My 2011 hill climb race season got underway last night in Wilmington, N.Y. with the famed ascent of Whiteface Mountain Veterans Highway. The Whiteface Mountain hill climb is the opening event of the BUMPS Northeast Hill Climb Championship. This is how Doug Jansen describes Whiteface Mountain on his great Northeastcycling blog:
“Whiteface Mountain is located just outside of Lake Placid. This climb is the next closest thing to Mt. Washington. About the same distance, a little less vertical, so not quite as steep. Just means you go faster, not easier. View from the top is spectacular. Start the climb from the town of Wilmington at Routes 86 and 431. Climbing starts off with about 8-9% grade for first three miles. It flattens some around the toll booth area, then resumes at 10% average grade for the next three miles before tapering off again. Best part of this climb is the descent. Road surface is fairly good, long straight sections with few sweeping turns. There are a few frost heaves to watch out for though. Descents are supposedly pacer controlled, but loosely. If you don’t leave with one of the first few waves to be released down, you pretty much can go at any speed you are comfortable with. Use extreme care when overtaking slower riders, who may unexpectedly swerve to dodge frost heaves. The lower three miles of the descent are full-on speed fest, where you’ll develop fatigue from clentching the bar so tightly.”
The Whiteface climb is my favorite climb in the Northeast. It was my traning ground for the Etape in 2009 and a regular training destination in 2010.
Although I have climbed Whiteface Mountain almost a dozen times, last night was only the second time I did the hill climb race. When I first did it last year my power meter’s battery died about five minutes before the start so I do not have a power file for last year`s race. I do know that my buddy Bijan and I had the exact same time and had the same weight. His average power for the 2010 race was 250 watts for 1:03 hrs so I guess that was my power too – assuming our bikes have the same weight. Last year`s race was a huge disappointment for me as I did not even match my previous one hour power record of 260 watts set at the CTS camp in Buellton, CA in February 2010. This year`s race was the complete opposite.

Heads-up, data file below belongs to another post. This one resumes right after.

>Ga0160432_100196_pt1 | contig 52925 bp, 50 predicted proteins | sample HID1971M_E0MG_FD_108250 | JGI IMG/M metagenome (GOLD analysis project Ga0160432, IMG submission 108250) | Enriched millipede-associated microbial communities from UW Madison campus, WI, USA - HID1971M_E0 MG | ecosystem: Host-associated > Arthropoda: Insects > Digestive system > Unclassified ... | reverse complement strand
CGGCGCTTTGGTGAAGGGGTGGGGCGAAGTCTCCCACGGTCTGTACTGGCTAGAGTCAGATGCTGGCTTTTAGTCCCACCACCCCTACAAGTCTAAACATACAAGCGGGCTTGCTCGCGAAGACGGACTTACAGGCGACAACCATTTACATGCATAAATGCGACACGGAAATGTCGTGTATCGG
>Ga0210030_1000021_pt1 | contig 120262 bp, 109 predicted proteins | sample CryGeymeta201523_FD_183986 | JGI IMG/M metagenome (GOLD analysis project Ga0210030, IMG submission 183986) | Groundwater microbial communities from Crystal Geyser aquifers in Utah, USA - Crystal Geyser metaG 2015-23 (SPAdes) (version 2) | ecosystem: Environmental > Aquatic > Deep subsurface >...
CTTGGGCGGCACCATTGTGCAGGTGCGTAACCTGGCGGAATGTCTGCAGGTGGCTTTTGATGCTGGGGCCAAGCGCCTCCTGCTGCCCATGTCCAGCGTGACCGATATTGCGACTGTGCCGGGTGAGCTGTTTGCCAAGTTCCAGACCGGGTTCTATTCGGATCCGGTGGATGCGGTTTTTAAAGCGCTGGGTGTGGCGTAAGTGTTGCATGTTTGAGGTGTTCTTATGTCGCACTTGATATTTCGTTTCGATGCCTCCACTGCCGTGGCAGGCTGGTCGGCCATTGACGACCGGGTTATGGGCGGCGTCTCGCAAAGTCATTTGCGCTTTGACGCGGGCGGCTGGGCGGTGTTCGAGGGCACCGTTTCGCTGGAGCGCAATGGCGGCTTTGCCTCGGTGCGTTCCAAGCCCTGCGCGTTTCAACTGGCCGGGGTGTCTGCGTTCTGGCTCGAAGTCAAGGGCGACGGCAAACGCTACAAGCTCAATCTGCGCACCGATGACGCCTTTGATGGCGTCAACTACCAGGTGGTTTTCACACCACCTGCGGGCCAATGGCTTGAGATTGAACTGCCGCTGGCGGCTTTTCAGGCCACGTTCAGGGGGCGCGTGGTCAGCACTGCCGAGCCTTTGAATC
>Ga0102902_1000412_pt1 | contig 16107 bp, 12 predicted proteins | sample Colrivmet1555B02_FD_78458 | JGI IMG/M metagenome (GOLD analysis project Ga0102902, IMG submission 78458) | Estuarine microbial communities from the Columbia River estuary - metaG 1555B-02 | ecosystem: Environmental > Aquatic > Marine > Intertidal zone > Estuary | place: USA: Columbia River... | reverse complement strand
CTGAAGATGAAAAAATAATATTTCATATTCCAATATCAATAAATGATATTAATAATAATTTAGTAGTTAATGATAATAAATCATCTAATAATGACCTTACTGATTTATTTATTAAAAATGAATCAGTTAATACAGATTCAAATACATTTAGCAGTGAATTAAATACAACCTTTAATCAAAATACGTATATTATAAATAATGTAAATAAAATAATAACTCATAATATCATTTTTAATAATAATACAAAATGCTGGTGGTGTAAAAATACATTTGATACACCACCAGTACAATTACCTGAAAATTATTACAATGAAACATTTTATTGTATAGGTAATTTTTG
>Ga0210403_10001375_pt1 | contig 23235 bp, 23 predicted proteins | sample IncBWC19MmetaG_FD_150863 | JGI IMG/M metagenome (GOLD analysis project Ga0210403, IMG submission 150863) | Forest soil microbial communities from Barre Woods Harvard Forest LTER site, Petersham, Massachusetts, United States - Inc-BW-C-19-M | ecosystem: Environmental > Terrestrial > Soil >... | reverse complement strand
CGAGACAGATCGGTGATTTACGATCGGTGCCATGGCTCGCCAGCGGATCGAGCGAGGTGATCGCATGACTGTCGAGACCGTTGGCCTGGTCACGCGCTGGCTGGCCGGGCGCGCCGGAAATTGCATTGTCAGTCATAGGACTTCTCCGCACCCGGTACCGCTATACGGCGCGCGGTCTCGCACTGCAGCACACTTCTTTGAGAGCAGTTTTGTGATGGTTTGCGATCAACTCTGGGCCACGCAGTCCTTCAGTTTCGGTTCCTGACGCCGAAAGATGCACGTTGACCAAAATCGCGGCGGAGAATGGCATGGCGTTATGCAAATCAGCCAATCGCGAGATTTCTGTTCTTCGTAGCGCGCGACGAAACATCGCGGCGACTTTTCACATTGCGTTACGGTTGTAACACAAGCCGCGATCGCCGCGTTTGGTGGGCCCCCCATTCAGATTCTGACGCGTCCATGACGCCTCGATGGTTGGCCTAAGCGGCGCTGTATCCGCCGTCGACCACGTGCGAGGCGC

Having just come off doing the Amgen Tour of California with 21 other riders and the CTS crew I knew I was pretty fit but I had no idea how fit I was.
Although hill climbing is “my thing” I felt I needed to confirm a few things with my CTS coach Jason before the race. Talking to Jason would also give me an opportunity to catch up with him about his one week old daughter Lila and his wife Marcia. So on Thursday I gave him a call. I needed to discuss race strategy and energy management.
My approach to hill climb racing had always been to target a specific average power output and to stay as close to that average as possible. But since being told (politely?) by Chris Carmichael to keep my &%@?+!< power meter in my back pocket I have been spending more and more time training without any reference to power. On the Whiteface climb, I wondered: “Should I use the “old approach” or the “new approach”? In other words, should I use a power reference or “should I race”? When talking to a CTS coach you always have to decode the information they give you. They never tell you: “do this” or “do that”. They give you the information but you own the decision.
After talking to Jason I understood that he wanted me to go for it. After riding with me for a week in California and reviewing dozens of my power files since then he probably felt good about my time goal for Whiteface and all he needed to do was to give subtle reinforcement for me to believe the data. We established a simple race plan: “Stick with the leaders at the start and see what happens, don`t go insanely above threshold, hide from the wind and stay with other riders to keep the competitive juices flowing”. Simple. It was then up to me to execute on the plan.
After warming up for about 30 minutes, I lined up at the bottom of the climb at about 5:15 pm, 35 minutes before the start of the race. I biked at an easy pace in the parking lot, chatting with fellow racers Steve, Louis and KK. I was in the second wave of my age group, 40 to 49.